OLYMPIA (May 17, 2006) – What you don’t see can’t hurt you. Right?

Everyone who lives in the Puget Sound region enjoys the beauty of the mighty estuary. People see the glimmering water, bordered by snow-peaked mountains and bright city lights, and they think all is well with Puget Sound.

Unfortunately, they’re wrong. What they don’t see in Puget Sound can hurt them. Whoever they are and whatever they do for a living, their quality of life and the economic well being of the region are connected to the health of Puget Sound.

People don’t see the dioxin, heavy metals, PCB’s, or fecal coliform that are present in Puget Sound waters. Many don’t give a second thought to the poisons that line the bottom and suspend invisibly in the water. They don’t think about the oxygen in the water that’s being stolen by leaking septic systems, irrigation and stormwater runoff, and waste discharge.

Most don’t even miss the declining runs of salmon, orcas or forests of kelp and eelgrass. These are all things most people don’t usually see. So, from their perspective, they don’t really matter — at least not enough to do something about it.

Think of it like cancer. A victim of this dreadful disease might not see it as it creeps into their system, first infecting one vital organ and then another. People often see its consequences, though, as our relatives and friends succumb to its effects. More and more people are realizing that early detection and affirmative action does make a difference. It does save lives-the life of our own bodies and the life of Puget Sound.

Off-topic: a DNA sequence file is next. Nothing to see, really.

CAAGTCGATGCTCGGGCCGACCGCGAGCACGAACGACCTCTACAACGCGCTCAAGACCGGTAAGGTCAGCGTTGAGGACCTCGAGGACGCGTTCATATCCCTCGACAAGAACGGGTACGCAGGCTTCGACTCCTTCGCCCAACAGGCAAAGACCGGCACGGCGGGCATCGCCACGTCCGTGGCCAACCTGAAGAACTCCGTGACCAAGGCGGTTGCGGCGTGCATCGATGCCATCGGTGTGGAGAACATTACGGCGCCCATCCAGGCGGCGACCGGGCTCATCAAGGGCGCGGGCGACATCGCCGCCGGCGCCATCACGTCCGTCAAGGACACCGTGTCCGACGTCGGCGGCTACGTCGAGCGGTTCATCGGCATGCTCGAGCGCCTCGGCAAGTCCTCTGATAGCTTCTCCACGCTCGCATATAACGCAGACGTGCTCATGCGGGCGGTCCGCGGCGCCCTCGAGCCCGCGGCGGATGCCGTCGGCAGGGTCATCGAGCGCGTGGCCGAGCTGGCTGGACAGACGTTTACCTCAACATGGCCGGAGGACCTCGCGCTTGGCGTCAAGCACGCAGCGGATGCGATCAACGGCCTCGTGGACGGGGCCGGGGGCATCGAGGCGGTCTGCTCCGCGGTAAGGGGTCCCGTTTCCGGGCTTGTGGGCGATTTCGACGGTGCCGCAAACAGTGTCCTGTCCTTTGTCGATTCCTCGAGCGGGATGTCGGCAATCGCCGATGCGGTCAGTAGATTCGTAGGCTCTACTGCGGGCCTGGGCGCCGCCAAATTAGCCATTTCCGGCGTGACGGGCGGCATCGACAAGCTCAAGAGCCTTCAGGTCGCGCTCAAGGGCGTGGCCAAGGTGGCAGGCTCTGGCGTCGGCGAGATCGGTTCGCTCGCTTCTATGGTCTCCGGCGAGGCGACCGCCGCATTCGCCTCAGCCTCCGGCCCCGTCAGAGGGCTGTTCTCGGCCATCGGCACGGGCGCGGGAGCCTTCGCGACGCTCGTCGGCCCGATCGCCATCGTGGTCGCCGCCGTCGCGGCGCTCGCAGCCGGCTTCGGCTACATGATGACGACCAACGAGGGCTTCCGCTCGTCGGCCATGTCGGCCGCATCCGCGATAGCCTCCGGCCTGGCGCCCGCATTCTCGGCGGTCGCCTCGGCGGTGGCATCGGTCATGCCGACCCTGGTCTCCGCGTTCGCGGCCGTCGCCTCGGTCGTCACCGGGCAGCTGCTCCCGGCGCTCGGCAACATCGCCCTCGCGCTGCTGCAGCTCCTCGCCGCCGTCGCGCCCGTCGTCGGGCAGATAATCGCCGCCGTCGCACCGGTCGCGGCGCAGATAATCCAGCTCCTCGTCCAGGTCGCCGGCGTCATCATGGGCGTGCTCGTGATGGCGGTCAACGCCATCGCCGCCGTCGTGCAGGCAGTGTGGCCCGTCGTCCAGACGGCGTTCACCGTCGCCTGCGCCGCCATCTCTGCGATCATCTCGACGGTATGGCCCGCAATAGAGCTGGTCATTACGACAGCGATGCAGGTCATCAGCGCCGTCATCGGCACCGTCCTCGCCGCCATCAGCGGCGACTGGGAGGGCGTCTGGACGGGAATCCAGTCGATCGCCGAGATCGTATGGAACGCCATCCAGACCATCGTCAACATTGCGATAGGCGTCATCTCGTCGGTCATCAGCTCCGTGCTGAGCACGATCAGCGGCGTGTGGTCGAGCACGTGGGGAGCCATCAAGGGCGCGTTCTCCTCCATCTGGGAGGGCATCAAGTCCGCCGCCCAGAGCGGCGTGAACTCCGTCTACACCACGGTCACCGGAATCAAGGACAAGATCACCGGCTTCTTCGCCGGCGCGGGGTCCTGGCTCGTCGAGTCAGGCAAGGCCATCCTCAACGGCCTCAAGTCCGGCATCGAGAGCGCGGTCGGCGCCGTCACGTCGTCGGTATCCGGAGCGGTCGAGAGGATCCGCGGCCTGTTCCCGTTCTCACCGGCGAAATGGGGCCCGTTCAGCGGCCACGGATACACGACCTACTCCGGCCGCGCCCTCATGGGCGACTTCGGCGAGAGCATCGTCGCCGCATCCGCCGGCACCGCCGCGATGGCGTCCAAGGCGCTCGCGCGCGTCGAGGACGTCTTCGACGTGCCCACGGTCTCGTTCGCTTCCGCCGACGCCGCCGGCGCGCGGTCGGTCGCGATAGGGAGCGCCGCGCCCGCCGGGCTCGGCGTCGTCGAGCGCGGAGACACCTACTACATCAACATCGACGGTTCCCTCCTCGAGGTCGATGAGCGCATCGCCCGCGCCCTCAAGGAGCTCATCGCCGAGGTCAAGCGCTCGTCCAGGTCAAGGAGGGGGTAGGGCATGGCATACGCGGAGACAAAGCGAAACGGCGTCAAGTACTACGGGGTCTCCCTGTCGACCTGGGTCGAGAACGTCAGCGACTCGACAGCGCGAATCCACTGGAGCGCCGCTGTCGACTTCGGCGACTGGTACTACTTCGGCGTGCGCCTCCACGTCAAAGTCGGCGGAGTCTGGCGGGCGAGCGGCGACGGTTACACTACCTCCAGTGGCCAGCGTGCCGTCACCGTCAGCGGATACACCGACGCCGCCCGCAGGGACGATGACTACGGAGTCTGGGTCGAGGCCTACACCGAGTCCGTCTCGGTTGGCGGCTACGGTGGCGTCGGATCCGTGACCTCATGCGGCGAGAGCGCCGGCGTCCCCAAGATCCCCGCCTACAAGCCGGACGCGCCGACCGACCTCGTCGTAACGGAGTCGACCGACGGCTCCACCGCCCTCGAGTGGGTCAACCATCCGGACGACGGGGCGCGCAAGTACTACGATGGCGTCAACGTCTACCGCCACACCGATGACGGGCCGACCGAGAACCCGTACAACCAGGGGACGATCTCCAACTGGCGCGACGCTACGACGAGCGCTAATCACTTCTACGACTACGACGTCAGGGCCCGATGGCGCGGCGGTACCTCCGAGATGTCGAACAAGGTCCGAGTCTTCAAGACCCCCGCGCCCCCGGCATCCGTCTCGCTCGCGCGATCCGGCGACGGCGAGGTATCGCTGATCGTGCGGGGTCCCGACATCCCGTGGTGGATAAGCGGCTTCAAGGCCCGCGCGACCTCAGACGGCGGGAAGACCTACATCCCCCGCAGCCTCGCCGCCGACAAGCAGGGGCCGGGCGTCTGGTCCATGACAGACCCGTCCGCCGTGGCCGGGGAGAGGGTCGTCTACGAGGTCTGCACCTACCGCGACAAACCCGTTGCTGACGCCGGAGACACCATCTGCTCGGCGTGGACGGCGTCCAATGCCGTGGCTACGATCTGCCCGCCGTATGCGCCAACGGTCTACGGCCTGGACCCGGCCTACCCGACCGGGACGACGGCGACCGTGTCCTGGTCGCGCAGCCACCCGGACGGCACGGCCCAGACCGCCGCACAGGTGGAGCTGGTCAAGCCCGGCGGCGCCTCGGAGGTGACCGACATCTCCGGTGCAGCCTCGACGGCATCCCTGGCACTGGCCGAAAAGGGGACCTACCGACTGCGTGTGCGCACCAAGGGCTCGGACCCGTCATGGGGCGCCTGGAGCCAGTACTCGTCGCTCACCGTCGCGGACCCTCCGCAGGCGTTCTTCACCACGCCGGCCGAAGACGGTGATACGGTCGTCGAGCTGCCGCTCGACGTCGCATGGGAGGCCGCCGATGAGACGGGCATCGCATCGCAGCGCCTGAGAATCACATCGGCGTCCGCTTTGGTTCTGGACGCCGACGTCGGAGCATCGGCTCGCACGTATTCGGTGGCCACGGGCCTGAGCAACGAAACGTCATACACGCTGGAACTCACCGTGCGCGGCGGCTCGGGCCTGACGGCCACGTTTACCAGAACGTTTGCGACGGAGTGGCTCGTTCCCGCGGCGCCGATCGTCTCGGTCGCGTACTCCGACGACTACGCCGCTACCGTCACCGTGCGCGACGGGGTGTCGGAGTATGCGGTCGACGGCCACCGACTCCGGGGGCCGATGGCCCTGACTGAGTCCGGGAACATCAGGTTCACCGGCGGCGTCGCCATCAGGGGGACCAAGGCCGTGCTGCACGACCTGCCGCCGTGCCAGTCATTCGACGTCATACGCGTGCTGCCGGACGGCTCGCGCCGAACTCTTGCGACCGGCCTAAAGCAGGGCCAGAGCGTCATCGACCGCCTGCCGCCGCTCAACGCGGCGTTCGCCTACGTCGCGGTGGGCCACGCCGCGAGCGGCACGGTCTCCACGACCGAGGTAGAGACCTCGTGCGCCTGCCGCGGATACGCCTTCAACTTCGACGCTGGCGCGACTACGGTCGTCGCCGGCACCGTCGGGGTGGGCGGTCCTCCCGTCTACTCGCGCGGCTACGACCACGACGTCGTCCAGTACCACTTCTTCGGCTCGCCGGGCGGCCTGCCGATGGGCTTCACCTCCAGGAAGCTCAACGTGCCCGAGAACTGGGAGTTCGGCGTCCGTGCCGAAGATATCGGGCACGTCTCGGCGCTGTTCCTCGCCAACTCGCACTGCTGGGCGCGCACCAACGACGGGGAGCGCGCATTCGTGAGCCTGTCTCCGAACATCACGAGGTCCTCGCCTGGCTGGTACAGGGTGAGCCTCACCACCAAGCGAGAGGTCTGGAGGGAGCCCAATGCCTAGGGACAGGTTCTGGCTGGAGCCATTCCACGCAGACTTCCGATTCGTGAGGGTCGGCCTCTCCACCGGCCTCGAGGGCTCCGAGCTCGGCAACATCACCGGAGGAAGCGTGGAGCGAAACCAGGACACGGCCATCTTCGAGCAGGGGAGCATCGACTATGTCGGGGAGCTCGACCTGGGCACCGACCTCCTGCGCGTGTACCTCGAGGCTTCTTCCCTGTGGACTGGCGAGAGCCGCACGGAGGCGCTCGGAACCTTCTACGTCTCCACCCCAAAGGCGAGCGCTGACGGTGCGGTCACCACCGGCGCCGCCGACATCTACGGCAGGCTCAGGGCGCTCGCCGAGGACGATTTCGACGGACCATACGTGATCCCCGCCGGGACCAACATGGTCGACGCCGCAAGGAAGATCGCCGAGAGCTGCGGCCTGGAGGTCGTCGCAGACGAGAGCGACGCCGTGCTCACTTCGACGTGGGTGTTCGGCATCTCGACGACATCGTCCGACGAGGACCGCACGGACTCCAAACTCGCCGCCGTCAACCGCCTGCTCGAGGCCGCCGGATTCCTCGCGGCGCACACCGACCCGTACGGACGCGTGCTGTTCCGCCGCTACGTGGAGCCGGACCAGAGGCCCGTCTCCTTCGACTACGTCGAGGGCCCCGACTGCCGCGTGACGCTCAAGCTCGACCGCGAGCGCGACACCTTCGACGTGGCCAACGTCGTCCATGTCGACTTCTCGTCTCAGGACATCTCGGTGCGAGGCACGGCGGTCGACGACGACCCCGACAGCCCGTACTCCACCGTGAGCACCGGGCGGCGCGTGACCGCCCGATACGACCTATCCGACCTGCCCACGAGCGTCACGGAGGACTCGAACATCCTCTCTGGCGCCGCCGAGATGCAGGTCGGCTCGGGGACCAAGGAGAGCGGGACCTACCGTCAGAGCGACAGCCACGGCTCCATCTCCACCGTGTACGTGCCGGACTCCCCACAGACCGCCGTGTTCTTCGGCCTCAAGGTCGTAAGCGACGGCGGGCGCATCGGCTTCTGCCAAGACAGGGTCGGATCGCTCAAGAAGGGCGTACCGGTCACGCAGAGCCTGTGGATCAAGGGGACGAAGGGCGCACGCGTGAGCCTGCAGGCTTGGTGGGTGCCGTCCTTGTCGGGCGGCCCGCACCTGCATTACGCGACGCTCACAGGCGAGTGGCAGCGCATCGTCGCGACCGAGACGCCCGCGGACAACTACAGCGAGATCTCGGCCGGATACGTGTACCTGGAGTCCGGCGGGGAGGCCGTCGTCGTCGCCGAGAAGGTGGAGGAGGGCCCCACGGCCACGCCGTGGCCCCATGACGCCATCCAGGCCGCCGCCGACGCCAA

Please, think of Puget Sound as something that does matter, because it does. The health of Puget Sound is vitally connected with your own. And please, open your eyes to the fact that Puget Sound has cancer of a sort, because it does.

Already, part of Hood Canal is dying, and time is of the essence if we are to keep it from becoming a dead zone, devoid of life. The cancer is spreading, too. Parts of South Puget Sound are beginning to show some of the same early signs that led to conditions in Hood Canal.

Yes, the cancer is creeping up on us all. But most people simply don’t see it.

If they did, each might not insist on having their own dock or bulkhead, which can harm salmon habitat. They might not ignore those leaky septic systems. They might take a stronger interest in conserving water and in restoring our precious habitat. And they might actively insist that their city, county, and state elected officials take a strong stand in support of the Puget Sound Partnership initiated by Governor Gregoire.

Restoring and protecting Puget Sound and its tributaries is a responsibility we all share, and it’s one for which each and every one of us is accountable. So open your eyes. Squint if you have to, but realize once and for all that the fight to save Puget Sound is a fight for our lives.

Billy Frank Jr. is the chairman of the Northwest Indian Fisheries Commission.


For more information, contact: Steve Robinson or Tony Meyer, NWIFC (360) 438-1180